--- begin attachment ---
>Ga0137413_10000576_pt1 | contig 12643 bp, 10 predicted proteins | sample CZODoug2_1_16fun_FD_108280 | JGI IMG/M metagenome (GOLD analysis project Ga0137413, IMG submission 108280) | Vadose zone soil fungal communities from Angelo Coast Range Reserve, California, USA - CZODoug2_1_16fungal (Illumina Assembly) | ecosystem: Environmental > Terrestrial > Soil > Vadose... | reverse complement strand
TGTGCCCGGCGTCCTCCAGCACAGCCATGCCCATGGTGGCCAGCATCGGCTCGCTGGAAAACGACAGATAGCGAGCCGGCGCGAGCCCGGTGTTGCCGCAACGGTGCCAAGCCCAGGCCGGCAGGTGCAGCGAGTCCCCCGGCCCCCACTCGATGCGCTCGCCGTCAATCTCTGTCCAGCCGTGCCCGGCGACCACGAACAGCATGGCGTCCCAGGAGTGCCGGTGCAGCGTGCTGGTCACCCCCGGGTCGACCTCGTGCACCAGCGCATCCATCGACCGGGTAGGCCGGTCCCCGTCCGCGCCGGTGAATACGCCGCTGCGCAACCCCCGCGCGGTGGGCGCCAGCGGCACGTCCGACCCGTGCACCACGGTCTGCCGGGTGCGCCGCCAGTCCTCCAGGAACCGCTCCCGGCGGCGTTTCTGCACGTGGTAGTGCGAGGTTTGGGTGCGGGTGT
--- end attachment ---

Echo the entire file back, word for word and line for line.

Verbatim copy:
>Ga0137413_10000576_pt1 | contig 12643 bp, 10 predicted proteins | sample CZODoug2_1_16fun_FD_108280 | JGI IMG/M metagenome (GOLD analysis project Ga0137413, IMG submission 108280) | Vadose zone soil fungal communities from Angelo Coast Range Reserve, California, USA - CZODoug2_1_16fungal (Illumina Assembly) | ecosystem: Environmental > Terrestrial > Soil > Vadose... | reverse complement strand
TGTGCCCGGCGTCCTCCAGCACAGCCATGCCCATGGTGGCCAGCATCGGCTCGCTGGAAAACGACAGATAGCGAGCCGGCGCGAGCCCGGTGTTGCCGCAACGGTGCCAAGCCCAGGCCGGCAGGTGCAGCGAGTCCCCCGGCCCCCACTCGATGCGCTCGCCGTCAATCTCTGTCCAGCCGTGCCCGGCGACCACGAACAGCATGGCGTCCCAGGAGTGCCGGTGCAGCGTGCTGGTCACCCCCGGGTCGACCTCGTGCACCAGCGCATCCATCGACCGGGTAGGCCGGTCCCCGTCCGCGCCGGTGAATACGCCGCTGCGCAACCCCCGCGCGGTGGGCGCCAGCGGCACGTCCGACCCGTGCACCACGGTCTGCCGGGTGCGCCGCCAGTCCTCCAGGAACCGCTCCCGGCGGCGTTTCTGCACGTGGTAGTGCGAGGTTTGGGTGCGGGTGT